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Teaching a Younger Crowd

Teaching Fellows’ Day Invites Undergraduates to Consider Byzantium Anew

Posted on Mar 02, 2017 11:15 AM by Bailey Trela |
Teaching a Younger Crowd

For a Saturday morning, the Oak Room was surprisingly chockablock. Seats, set in rows that stretched the full length of the space, bore a crowd of nearly one hundred people. The attendees hailed from a variety of D.C. institutions.

On February 25, Dumbarton Oaks held its seventh annual Teaching Fellows’ Day. The event, which is organized by Dumbarton Oaks’ postdoctoral teaching fellows in Byzantine studies, invites students from D.C.-area universities to introduce them to research and resources at Dumbarton Oaks through scholarly presentations and gallery tours.

This year, the day took as its theme the nature of capital cities and their place at the center of the artistic, political, and administrative life of empires. “At the Center of Empire” examined these matters through the lens of Constantinople, while at the same time foregrounding Dumbarton Oaks’ own resources, collections, and contributions to the field of Byzantine studies.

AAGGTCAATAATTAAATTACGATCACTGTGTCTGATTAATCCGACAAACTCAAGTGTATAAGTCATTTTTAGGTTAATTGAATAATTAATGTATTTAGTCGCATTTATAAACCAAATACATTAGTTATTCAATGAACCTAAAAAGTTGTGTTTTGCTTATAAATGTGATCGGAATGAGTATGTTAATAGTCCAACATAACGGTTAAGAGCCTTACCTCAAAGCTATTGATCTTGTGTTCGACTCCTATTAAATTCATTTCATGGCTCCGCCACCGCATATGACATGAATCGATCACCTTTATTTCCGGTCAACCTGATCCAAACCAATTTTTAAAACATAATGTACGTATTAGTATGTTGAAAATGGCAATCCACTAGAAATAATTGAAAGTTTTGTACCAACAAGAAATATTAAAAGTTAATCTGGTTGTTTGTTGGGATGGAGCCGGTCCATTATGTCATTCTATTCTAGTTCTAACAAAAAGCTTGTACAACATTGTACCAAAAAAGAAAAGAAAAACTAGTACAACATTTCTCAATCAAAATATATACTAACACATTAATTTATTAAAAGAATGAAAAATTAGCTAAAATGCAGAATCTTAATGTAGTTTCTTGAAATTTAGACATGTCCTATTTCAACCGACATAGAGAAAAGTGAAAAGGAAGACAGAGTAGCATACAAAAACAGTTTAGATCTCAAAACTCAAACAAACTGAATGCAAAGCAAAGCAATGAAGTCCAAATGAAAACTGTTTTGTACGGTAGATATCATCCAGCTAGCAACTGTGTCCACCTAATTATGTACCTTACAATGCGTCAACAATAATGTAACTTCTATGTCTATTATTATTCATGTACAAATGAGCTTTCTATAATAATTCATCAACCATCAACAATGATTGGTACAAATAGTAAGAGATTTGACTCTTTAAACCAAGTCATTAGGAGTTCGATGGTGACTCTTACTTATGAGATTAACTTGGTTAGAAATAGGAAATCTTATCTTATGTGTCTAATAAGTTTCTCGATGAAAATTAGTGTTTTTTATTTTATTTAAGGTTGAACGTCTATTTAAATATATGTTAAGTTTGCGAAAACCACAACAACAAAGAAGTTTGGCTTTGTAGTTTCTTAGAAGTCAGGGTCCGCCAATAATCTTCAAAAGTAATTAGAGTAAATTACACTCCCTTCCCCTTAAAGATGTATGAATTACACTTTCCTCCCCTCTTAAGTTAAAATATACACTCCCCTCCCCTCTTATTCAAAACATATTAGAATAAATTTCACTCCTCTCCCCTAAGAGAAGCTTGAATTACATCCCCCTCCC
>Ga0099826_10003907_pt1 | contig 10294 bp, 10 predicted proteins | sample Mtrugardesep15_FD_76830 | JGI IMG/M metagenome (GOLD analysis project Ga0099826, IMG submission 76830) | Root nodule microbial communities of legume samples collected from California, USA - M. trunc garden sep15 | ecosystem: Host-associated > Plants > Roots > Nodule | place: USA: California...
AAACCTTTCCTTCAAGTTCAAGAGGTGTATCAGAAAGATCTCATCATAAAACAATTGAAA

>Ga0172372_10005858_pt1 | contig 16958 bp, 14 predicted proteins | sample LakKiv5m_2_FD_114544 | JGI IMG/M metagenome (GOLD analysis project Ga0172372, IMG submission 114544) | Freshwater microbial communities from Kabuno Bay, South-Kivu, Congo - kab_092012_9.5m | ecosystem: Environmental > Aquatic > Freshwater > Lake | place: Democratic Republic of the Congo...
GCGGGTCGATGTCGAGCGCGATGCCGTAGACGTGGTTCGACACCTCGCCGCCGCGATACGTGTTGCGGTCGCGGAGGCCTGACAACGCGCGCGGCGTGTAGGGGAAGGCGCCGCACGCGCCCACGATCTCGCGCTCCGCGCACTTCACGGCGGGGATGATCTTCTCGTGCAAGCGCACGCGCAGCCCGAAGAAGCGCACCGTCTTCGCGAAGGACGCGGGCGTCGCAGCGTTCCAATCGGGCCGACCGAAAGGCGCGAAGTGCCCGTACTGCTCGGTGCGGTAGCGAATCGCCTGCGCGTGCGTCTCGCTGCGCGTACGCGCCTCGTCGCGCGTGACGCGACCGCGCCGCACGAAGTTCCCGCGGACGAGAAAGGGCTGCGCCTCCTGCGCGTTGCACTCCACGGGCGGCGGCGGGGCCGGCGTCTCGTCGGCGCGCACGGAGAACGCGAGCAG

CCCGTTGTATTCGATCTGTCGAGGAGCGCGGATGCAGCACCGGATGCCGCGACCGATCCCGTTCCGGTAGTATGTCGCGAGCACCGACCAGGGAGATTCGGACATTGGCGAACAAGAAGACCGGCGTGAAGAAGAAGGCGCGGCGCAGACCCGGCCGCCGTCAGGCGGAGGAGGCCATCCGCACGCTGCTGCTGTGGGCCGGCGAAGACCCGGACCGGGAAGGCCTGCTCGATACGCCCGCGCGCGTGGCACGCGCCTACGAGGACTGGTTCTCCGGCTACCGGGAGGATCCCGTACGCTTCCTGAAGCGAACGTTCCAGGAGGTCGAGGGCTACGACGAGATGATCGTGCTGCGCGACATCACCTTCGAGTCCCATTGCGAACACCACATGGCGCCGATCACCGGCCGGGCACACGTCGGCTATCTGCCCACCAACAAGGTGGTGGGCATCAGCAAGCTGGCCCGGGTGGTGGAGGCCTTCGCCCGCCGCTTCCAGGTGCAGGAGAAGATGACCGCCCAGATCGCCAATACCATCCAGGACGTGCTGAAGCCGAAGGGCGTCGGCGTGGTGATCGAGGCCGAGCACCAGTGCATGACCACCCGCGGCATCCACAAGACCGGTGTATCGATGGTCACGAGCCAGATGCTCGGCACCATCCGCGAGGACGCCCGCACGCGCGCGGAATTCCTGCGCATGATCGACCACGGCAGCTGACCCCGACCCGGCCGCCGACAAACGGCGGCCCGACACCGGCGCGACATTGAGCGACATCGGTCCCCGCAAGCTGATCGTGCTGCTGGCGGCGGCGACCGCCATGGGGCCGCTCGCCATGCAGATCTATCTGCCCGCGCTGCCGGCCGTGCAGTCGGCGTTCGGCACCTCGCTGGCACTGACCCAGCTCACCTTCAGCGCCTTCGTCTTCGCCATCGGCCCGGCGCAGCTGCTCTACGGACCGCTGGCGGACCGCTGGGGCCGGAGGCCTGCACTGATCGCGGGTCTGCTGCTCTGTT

In his opening remarks, Director Jan Ziolkowski contrasted the “huffing and puffing of empty manipulation” that frequently characterized the Byzantine bureaucracy with the abundance of “real people with real passion and talent” working at Dumbarton Oaks, and in the field at large. Elena Boeck, director of Byzantine Studies, followed suit in her remarks, adjuring “potential future Byzantinists” in the audience “to come to the good side.”

The morning was given over to a series of three talks that focused on the relationship between the capital city of Constantinople and the rest of the Byzantine Empire. In “Reflections of a Capital City,” Elizabeth Dospel Williams, a postdoctoral teaching fellow in Byzantine art history at Dumbarton Oaks and George Washington University, began the scholarly proceedings by attempting to provide a “vivid vision of early Constantinople—its monuments, its arts, and its culture.”